I would have bought some decent tyres to try out but the rear cassette has recently broke so had to replace this and the chain.
  • snowstersnowster Posts: 582
    swod1 wrote:
    The Rookie wrote:
    Schwalbe city jets as the go to budget option for circa £11 each, for a livelier ride then you need to spend around £25+ each and there is a big range of options depending on your priority, I use a Panaracer RiBMo on the rear as it rides 'skinnier' than it is and has a much thicker tread (the rear wears about twice as fast as the front)and a Conti sport contact up front for the grip.

    Strange you mention the city jets I tried them last year and spent too much time trying different tyre pressures to get a decent ride, ended up taking them off and they are still hung up in the shed.

    I've got schwalbe racing ralphs on at the moment as found these to be more comfortable on tarmac in 2.1 size yeah a slight drag but nothing too bad but the rear is worn and has got cuts in it from glass and so on.

    I would have bought some decent tyres to try out but the rear cassette has recently broke so had to replace this and the chain.
    Strange had these on my mtb for last 12 months over 2000miles and never any problem and find the ride alot smoother than racing ralphs far to much drag for my liking...and bloody hard work
  • swod1 wrote:

    I've looked at many bikes Hoy, Boardman up to around £700 and come across this bike which is based on a 29er mtb.

    Is there any particular reason you're looking at flat barred hybrids? For that price you could get a Boardman road bike or cyclocross bike which would be ideal for commuting on the road.
  • supersonicsupersonic Posts: 82,708 Lives Here
    People sometimes prefer the ergonomics of the flat bar shifting and wider bars. And the 'hybrids' are often better value and lighter, and not any slower.
  • The RookieThe Rookie Posts: 27,748
    ^^^ This, the riding position on my Hybrid is similar to riding on the hoodz of a road bike anyway and I prefer the easier control in traffic from flat bars (and they are lighter for both the bars and controls), also the controls are much neater (I'm using a grip shift).

    My Hybrid comes in at just 9162g without guards and rack (disc braked) so is hardly lardy either.
  • Which is fine, just IME people who are used to MTB often dismiss the likes of road and CX as being unsuitable without proper consideration.
  • swod1swod1 Posts: 1,639
    Resurrecting this thread as even though I've been continuing to commute on my mtb for the last year or so its starting to annoy me due to having to keep buying and replacing bits on my mtb, chains, cassette etc.

    I'm currently in the next few weeks rebuilding again my mtb onto a full suspension frame so this is now going to be not suitable for the ride to work n back and will need to look at a bike soley for traveling to work on.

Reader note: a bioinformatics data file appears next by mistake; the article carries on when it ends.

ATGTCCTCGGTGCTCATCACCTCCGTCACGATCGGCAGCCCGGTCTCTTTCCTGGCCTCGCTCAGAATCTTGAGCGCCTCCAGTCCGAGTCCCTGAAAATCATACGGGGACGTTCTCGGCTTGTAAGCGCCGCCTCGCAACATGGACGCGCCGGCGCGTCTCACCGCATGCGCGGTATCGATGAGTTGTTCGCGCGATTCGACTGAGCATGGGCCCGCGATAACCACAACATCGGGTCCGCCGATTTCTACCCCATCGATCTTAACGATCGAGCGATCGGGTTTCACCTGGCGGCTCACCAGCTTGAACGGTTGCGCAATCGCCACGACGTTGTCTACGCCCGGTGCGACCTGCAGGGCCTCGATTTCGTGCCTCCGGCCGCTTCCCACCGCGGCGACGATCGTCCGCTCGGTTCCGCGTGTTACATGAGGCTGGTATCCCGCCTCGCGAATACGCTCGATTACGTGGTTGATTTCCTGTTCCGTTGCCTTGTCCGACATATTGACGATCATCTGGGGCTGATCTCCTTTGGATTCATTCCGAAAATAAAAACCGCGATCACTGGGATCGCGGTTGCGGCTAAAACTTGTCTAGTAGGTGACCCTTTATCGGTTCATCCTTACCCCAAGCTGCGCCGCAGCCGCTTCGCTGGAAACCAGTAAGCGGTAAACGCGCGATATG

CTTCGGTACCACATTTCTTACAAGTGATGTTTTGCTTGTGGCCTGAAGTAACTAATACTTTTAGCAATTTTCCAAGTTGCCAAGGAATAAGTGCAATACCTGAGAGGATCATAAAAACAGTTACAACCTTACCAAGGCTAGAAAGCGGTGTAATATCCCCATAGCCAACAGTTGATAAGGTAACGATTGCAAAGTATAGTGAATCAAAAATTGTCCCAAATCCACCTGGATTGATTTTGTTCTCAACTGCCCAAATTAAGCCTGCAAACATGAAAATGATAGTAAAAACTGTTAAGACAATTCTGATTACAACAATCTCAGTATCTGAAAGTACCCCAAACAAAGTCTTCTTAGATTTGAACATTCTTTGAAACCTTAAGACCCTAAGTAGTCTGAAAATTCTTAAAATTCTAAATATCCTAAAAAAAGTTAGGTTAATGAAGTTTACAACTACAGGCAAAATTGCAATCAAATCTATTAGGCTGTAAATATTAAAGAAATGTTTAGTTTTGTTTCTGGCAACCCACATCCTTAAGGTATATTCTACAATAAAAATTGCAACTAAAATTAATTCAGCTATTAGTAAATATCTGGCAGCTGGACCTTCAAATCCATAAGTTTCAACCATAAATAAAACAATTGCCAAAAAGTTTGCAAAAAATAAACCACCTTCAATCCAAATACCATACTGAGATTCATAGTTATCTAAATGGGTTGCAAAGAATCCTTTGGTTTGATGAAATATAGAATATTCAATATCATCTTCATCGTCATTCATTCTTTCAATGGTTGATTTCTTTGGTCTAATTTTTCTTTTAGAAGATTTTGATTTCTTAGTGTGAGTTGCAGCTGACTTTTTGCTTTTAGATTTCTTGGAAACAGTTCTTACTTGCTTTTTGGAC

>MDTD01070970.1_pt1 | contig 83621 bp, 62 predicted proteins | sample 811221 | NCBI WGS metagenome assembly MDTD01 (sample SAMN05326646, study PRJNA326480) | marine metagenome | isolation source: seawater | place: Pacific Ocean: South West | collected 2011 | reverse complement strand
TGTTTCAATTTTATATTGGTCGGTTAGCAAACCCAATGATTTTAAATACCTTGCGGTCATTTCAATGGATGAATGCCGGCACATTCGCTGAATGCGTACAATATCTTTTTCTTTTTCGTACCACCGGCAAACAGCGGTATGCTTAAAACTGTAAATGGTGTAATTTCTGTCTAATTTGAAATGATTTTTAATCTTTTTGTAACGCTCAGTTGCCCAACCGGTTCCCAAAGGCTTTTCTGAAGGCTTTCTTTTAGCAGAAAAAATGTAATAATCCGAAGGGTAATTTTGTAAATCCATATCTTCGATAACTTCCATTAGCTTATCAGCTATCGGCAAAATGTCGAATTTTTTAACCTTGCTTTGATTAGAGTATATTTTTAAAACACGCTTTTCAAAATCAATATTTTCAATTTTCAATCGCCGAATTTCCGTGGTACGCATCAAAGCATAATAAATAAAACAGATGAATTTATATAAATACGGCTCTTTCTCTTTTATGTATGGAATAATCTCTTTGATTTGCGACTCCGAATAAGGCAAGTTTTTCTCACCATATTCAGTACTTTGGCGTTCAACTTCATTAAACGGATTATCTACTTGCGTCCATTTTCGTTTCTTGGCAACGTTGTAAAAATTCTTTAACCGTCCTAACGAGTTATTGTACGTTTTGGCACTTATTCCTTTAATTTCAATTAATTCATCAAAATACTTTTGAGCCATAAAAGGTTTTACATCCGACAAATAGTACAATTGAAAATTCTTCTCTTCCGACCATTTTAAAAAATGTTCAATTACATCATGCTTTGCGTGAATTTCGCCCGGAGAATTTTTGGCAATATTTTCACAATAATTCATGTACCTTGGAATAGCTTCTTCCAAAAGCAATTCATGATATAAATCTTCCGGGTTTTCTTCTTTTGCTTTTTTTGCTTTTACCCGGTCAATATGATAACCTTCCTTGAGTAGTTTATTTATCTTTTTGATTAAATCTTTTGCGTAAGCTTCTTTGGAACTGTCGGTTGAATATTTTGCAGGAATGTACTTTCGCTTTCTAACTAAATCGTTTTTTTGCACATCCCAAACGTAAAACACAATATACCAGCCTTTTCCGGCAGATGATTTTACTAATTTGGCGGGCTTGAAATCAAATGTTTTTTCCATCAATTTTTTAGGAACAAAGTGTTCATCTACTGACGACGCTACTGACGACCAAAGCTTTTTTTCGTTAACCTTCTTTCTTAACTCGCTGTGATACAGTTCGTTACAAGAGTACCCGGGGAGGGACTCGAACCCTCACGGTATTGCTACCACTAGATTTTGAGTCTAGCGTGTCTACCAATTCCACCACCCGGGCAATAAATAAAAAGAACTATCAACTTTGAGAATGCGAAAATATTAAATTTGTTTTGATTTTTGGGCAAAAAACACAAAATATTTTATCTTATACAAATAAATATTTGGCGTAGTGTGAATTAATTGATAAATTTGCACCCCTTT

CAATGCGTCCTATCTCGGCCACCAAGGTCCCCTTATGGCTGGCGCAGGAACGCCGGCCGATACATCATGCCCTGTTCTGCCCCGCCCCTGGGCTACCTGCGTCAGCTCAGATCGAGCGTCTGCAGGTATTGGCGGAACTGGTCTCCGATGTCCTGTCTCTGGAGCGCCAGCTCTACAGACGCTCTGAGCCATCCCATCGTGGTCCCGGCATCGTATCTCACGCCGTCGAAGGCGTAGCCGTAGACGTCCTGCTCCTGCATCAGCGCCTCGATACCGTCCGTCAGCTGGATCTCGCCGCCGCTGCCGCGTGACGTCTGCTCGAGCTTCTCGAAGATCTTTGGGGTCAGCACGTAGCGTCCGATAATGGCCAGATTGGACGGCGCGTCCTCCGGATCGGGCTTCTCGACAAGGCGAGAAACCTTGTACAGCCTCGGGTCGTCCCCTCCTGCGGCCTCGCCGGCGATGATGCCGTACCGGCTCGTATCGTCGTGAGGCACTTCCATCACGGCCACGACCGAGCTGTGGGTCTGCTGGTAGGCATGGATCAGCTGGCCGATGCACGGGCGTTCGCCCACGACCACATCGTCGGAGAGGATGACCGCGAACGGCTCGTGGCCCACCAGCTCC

I see pinnacle are still doing the lithium and wonder is this bike going to be ok to ride on the road and then in decent weather along rough bridleways and canal paths?

    I've looked at a few and always seem to be coming back to this pinnacle bike, due to the wide tyre clearance and mtb geometry as I'm thinking to stick some wide ish cyclo cross tyres on it better grip over off road tracks.

    Not many hybrids are rigid though and I'm looking to avoid suspension if I can as I will be riding in all weathers to make the bike easier to maintain.

    Does this sound like a good option, how do cyclocross tyres roll on tarmac?
  • The RookieThe Rookie Posts: 27,748
    Have a look at the Voodoo Marasa at Halfords, very good value, tyres are very heavy though and it really responds to some better tyre as for road use, my Nephew uses 32mm on his and does some decent long distance road rides.
  • swod1swod1 Posts: 1,639
    The Rookie wrote:
    Have a look at the Voodoo Marasa at Halfords, very good value, tyres are very heavy though and it really responds to some better tyre as for road use, my Nephew uses 32mm on his and does some decent long distance road rides.

    Strange you should mention this bike I have looked at it on the website but unfortunately my local Halfords haven't got any in stock.

    I was thinking also about future upgrades are these types of bikes easy to upgrade with like a carbon fork etc?

    My current mtb will most likely be seeing 1x11 xt soon so I will have xt 10spd to add to any hybrid bike I end up with.
  • The RookieThe Rookie Posts: 27,748
    Very easy to upgrade, all standard MTB stuff, so you can fit a carbon or lightweight alloy fork and your old MTB drivetrain, you may find with a commute you can go to 1x gearing due to the predictable nature of the route, mine runs 1x9 with a 12-28 cassette.